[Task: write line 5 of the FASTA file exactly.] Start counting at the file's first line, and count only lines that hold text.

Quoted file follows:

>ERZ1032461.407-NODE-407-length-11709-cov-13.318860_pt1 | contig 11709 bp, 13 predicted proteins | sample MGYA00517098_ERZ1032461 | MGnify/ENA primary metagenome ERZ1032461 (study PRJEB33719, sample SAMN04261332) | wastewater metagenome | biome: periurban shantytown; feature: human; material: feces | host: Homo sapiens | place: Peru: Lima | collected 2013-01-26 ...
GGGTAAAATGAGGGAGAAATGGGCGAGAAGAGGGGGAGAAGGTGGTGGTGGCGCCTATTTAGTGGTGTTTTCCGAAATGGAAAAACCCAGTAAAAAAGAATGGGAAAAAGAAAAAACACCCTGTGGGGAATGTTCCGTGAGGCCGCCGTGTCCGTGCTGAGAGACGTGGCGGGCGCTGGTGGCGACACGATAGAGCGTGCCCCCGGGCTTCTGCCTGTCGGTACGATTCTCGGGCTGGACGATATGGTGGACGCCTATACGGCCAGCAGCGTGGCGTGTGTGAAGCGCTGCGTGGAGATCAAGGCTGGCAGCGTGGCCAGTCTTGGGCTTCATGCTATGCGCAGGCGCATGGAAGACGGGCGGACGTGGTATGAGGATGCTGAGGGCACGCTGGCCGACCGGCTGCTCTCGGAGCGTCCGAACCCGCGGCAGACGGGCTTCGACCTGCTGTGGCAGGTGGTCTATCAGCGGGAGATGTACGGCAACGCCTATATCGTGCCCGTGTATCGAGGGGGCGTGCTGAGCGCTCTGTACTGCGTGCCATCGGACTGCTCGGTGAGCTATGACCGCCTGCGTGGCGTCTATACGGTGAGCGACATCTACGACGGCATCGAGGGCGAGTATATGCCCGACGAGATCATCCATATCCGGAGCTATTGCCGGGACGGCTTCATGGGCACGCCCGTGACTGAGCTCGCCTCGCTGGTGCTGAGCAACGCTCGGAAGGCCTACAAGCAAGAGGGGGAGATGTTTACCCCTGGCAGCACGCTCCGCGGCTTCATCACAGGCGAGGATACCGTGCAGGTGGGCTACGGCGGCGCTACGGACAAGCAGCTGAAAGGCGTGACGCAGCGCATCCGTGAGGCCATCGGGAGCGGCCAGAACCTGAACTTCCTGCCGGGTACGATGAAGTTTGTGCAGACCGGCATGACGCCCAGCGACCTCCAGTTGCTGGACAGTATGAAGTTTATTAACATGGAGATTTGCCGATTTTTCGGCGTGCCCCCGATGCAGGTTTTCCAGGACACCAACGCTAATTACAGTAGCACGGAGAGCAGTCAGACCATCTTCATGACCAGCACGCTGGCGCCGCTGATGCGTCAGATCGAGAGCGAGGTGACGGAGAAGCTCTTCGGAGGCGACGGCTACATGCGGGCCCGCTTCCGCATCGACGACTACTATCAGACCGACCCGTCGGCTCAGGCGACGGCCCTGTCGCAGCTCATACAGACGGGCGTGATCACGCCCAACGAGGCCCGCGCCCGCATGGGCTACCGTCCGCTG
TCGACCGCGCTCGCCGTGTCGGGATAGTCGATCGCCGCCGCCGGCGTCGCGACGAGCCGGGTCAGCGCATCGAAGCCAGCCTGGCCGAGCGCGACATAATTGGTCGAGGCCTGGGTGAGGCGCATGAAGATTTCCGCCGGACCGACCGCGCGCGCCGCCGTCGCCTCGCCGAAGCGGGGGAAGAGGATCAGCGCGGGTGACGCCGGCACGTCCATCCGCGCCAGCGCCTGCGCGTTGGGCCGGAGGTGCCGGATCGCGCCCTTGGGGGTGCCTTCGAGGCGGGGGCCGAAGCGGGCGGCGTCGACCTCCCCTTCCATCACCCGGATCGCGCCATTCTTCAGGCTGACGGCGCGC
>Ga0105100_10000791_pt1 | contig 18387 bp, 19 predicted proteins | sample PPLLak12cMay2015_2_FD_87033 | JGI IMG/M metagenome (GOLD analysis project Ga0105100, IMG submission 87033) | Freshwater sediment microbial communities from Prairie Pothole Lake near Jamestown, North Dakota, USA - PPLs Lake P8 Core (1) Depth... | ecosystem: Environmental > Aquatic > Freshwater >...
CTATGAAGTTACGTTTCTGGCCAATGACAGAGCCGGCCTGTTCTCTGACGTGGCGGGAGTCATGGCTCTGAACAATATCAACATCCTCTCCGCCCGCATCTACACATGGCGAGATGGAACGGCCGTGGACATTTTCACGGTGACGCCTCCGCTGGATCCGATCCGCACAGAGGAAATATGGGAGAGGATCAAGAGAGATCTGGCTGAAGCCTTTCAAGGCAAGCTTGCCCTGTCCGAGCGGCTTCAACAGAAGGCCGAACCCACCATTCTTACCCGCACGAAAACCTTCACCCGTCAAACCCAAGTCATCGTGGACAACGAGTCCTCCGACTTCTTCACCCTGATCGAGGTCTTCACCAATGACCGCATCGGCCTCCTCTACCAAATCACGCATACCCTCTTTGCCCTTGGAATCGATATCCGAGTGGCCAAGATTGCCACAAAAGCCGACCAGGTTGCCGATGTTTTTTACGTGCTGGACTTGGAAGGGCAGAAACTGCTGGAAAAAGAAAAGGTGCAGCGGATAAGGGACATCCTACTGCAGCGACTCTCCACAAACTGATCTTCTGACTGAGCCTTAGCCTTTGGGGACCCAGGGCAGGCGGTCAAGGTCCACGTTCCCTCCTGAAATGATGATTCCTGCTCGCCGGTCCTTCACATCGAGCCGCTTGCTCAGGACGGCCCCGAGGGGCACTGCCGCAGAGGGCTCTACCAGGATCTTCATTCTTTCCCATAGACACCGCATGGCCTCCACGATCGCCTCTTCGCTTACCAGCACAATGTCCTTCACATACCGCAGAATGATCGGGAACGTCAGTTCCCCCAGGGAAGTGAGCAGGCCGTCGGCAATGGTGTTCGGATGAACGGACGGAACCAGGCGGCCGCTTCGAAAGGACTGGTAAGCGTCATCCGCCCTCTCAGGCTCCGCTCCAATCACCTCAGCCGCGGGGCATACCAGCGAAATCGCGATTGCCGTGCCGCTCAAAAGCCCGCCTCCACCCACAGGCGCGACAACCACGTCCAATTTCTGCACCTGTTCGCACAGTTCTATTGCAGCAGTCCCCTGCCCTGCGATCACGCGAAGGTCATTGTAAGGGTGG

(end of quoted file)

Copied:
CTATGAAGTTACGTTTCTGGCCAATGACAGAGCCGGCCTGTTCTCTGACGTGGCGGGAGTCATGGCTCTGAACAATATCAACATCCTCTCCGCCCGCATCTACACATGGCGAGATGGAACGGCCGTGGACATTTTCACGGTGACGCCTCCGCTGGATCCGATCCGCACAGAGGAAATATGGGAGAGGATCAAGAGAGATCTGGCTGAAGCCTTTCAAGGCAAGCTTGCCCTGTCCGAGCGGCTTCAACAGAAGGCCGAACCCACCATTCTTACCCGCACGAAAACCTTCACCCGTCAAACCCAAGTCATCGTGGACAACGAGTCCTCCGACTTCTTCACCCTGATCGAGGTCTTCACCAATGACCGCATCGGCCTCCTCTACCAAATCACGCATACCCTCTTTGCCCTTGGAATCGATATCCGAGTGGCCAAGATTGCCACAAAAGCCGACCAGGTTGCCGATGTTTTTTACGTGCTGGACTTGGAAGGGCAGAAACTGCTGGAAAAAGAAAAGGTGCAGCGGATAAGGGACATCCTACTGCAGCGACTCTCCACAAACTGATCTTCTGACTGAGCCTTAGCCTTTGGGGACCCAGGGCAGGCGGTCAAGGTCCACGTTCCCTCCTGAAATGATGATTCCTGCTCGCCGGTCCTTCACATCGAGCCGCTTGCTCAGGACGGCCCCGAGGGGCACTGCCGCAGAGGGCTCTACCAGGATCTTCATTCTTTCCCATAGACACCGCATGGCCTCCACGATCGCCTCTTCGCTTACCAGCACAATGTCCTTCACATACCGCAGAATGATCGGGAACGTCAGTTCCCCCAGGGAAGTGAGCAGGCCGTCGGCAATGGTGTTCGGATGAACGGACGGAACCAGGCGGCCGCTTCGAAAGGACTGGTAAGCGTCATCCGCCCTCTCAGGCTCCGCTCCAATCACCTCAGCCGCGGGGCATACCAGCGAAATCGCGATTGCCGTGCCGCTCAAAAGCCCGCCTCCACCCACAGGCGCGACAACCACGTCCAATTTCTGCACCTGTTCGCACAGTTCTATTGCAGCAGTCCCCTGCCCTGCGATCACGCGAAGGTCATTGTAAGGGTGG